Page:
"Celebrate" is too strong a word perhaps. But this year we observe the 150th anniversary of a combination of events that are still shaping our natural and political environment like nothing else.
In tiny Titusville, Pennsylvania, in the United States, Edwin Drake drilled the first commercial oil well in 1859. The Age of Oil was born. Drake's well produced a paltry 25 barrels a day, not much compared to more than 70 million pumped today globally.
Oil transformed the world. The consumption of it - upwards of 850 billion barrels in total since Drake struck oil - also released massive amounts of carbon dioxide into the atmosphere. C02 levels shot up from 290 parts per million to 390, and global temperatures rose by 1C over the century and a half. Call this an unintended consequence of replacing whale oil in lamps. That was Drake's initial motivation for extracting the oil.
How do we know about the connection between C02 and global warming? Because of another discovery made in 1859. Speaking before the Royal Institution in London, John Tyndall explained that C02, methane and water vapor in the atmosphere trap heat, making the world warmer than it otherwise might be. The higher the concentrations, the more heat retained. The science of global warming was born - born in the same year as the industry that would give rise to the practical and urgent need for the science.
If only we had connected those dots back in 1859. If only more "leaders" were connecting them today!
We now know that we cannot continue to put ever-increasing amounts of C02 into the atmosphere. Actions have consequences. In fact, the consequences of past actions are already in the pipeline. Global temperatures are rising. Glaciers are melting. Sea levels are rising. Extreme weather events are multiplying. And agriculture is beginning to feel the pinch.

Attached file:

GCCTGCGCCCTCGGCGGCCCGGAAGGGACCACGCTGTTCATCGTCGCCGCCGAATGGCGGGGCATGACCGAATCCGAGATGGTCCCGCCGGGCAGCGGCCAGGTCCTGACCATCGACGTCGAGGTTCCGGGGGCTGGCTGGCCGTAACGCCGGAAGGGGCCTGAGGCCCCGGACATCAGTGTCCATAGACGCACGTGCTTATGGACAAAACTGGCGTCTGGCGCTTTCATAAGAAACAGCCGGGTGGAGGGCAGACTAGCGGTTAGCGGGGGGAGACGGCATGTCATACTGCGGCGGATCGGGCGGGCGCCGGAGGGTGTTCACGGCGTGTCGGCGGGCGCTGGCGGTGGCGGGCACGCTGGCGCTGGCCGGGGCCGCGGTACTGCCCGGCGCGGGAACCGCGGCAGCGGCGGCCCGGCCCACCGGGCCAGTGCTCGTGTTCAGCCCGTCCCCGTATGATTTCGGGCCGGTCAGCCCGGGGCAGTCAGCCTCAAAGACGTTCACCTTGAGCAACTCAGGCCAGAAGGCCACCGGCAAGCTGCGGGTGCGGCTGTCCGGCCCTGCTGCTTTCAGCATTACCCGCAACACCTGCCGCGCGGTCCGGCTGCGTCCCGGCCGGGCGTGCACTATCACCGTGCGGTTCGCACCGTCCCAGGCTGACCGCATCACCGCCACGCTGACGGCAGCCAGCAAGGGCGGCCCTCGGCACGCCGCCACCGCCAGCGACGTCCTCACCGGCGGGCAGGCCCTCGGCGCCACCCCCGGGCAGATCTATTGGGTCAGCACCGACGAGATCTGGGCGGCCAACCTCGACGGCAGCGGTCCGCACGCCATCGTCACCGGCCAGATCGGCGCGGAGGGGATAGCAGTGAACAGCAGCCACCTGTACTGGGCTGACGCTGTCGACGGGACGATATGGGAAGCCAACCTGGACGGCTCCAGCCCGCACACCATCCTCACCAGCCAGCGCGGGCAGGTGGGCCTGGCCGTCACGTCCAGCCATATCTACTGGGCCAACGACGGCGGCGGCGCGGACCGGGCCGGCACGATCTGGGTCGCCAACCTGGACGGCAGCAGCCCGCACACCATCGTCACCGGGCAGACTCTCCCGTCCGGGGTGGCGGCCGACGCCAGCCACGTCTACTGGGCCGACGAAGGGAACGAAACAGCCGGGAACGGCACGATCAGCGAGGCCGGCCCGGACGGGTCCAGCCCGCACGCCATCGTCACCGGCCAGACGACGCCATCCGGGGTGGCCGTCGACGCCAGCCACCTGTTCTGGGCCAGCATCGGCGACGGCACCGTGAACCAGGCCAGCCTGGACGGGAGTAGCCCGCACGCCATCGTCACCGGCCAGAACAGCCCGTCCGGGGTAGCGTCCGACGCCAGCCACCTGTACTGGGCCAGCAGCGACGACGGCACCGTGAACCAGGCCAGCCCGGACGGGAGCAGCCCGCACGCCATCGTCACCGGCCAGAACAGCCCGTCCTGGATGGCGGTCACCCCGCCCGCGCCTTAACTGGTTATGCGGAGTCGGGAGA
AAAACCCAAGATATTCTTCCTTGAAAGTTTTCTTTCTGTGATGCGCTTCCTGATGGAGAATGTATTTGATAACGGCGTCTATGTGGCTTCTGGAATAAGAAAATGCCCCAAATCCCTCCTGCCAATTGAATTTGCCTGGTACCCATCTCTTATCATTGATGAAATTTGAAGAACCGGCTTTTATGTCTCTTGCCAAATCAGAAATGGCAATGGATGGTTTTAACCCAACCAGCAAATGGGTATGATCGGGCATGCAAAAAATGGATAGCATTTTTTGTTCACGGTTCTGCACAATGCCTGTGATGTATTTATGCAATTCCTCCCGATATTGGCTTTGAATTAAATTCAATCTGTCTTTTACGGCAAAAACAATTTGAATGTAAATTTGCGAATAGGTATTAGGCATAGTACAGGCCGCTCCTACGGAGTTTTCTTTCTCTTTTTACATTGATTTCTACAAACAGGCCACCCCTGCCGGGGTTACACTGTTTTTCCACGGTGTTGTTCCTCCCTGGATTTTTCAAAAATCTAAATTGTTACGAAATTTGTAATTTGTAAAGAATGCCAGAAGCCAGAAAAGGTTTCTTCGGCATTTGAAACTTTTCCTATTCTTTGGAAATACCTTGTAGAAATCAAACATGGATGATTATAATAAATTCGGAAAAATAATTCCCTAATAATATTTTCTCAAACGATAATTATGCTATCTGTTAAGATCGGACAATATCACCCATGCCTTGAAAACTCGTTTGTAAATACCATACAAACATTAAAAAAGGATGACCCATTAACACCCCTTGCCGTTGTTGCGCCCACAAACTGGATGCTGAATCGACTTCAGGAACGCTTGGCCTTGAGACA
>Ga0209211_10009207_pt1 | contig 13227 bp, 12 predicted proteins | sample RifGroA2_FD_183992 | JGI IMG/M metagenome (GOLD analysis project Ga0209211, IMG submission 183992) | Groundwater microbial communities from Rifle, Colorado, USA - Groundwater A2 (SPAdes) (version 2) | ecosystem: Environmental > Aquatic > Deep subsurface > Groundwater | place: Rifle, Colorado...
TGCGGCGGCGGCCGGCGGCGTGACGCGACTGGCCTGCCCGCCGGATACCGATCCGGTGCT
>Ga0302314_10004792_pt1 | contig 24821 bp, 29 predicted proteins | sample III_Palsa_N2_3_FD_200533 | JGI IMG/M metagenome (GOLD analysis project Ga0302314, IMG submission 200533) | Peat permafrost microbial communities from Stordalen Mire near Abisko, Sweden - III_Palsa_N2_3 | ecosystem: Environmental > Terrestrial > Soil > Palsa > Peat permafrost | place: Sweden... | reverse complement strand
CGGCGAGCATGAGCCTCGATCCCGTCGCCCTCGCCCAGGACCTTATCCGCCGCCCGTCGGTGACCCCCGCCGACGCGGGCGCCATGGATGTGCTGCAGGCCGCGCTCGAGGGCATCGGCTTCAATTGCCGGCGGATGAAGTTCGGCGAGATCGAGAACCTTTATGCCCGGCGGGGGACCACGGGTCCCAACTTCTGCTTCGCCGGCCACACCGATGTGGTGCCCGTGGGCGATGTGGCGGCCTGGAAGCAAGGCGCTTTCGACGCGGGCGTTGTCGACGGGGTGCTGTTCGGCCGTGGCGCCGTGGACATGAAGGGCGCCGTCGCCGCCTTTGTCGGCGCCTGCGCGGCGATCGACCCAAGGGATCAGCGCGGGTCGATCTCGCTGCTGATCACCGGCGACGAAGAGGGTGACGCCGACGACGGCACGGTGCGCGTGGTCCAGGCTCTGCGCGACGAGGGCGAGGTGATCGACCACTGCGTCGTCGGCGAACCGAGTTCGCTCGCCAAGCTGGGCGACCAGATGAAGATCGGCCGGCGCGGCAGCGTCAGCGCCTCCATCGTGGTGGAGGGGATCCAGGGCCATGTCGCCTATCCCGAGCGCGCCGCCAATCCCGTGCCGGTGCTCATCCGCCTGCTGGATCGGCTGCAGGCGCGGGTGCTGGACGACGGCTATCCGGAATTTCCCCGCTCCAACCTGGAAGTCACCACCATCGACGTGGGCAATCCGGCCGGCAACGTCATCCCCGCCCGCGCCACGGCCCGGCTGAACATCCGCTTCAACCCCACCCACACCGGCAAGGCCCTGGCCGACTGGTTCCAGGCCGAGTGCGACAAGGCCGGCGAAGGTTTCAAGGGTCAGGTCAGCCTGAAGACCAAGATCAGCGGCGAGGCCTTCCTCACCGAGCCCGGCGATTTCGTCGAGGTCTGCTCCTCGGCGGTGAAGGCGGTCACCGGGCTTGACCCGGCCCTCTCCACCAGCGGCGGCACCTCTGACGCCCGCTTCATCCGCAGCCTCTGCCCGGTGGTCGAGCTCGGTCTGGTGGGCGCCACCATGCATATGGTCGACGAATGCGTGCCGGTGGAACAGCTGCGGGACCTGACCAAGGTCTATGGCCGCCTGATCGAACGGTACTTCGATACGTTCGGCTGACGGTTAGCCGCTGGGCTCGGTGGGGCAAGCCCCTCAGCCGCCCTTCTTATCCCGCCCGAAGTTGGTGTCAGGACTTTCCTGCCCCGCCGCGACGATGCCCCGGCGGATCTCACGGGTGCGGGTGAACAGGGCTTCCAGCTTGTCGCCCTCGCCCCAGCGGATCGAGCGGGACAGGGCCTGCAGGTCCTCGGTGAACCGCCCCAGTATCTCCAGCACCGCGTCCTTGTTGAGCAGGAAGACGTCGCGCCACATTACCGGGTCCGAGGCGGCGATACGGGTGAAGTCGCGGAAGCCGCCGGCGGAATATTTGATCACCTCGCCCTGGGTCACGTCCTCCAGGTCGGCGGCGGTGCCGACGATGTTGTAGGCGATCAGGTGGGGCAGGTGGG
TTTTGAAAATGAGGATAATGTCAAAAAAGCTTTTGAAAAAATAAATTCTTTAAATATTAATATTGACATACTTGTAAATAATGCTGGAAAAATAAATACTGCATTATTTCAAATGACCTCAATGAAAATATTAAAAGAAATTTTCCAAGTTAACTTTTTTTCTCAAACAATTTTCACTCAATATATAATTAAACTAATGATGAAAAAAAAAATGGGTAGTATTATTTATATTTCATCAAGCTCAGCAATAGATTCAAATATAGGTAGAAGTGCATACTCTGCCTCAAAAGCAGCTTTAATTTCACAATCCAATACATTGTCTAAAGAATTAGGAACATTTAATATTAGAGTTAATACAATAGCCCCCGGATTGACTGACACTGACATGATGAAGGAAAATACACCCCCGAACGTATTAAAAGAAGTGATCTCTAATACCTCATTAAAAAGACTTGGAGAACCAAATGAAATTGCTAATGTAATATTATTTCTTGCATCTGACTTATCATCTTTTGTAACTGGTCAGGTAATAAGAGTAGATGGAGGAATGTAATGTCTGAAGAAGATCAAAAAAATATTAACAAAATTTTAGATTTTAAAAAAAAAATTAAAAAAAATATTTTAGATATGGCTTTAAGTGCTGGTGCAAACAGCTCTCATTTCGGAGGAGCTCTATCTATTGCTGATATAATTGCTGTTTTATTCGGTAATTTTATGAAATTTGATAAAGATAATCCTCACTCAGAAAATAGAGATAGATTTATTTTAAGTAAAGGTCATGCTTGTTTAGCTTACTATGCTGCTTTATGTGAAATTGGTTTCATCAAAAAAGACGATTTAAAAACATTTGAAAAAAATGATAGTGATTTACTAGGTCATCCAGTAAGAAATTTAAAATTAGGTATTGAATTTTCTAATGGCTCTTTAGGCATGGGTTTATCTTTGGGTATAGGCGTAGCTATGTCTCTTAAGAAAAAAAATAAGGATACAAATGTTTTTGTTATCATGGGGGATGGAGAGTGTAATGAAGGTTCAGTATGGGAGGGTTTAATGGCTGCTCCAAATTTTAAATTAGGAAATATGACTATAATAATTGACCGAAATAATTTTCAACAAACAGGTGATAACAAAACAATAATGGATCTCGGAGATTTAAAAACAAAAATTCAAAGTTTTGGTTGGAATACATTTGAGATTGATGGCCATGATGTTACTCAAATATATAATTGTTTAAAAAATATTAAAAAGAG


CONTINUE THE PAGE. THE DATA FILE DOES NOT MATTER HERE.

What to do? That's the question.
That question brings us back to the remarkable year of 1859. One more world-changing event occurred that year. And it holds at least one of the keys to how we might address the issues raised by Messrs. Drake and Tyndall.
The event, of course, was the publication by Charles Darwin of On the Origin of Species.
1,250 copies were printed of the first edition (one of which was just auctioned by Christie's for $170,000).
Darwin didn't exactly rush his work into print. For more than two decades he had, as he put it in his autobiography, painstakingly "collected facts on a wholesale scale, more especially with respect to domestic productions..." In barnyards, fields and gardens, Darwin witnessed the results of evolution. Not evolution through natural selection, but through artificial selection carried out by farmers and gardeners. On crops. It was arguably the clearest example for Darwin and his contemporaries of change over time by means of selection.
Darwin brought together four grand observations or theories to explain evolution. First, he noted that there was diversity. Individuals of a species were different. Second, there was inheritance of traits. Differences were heritable. Third, natural selection acted upon the differences. The odds favored adaptive traits that therefore were accumulated. And finally, with time, evolution was the result.
Today, one way or another, we all follow in Darwin's footsteps. At the Global Crop Diversity Trust, we work to conserve the diversity that will allow the adaptation and evolution of our agricultural crops in the context of climate change and other challenges.
Darwin ended On the Origin of Species by referring back to the four elements - diversity, inheritance, selection and time - that together account for evolution: "There is grandeur in this view of life," he said, "from so simple a beginning, endless forms most beautiful and most wonderful have been and are being evolved."
One hundred fifty years after Tyndall explained global warming and Darwin explained evolution, wouldn't it be beautiful and wonderful were we to honor them by the simple act of connecting the dots they showed us?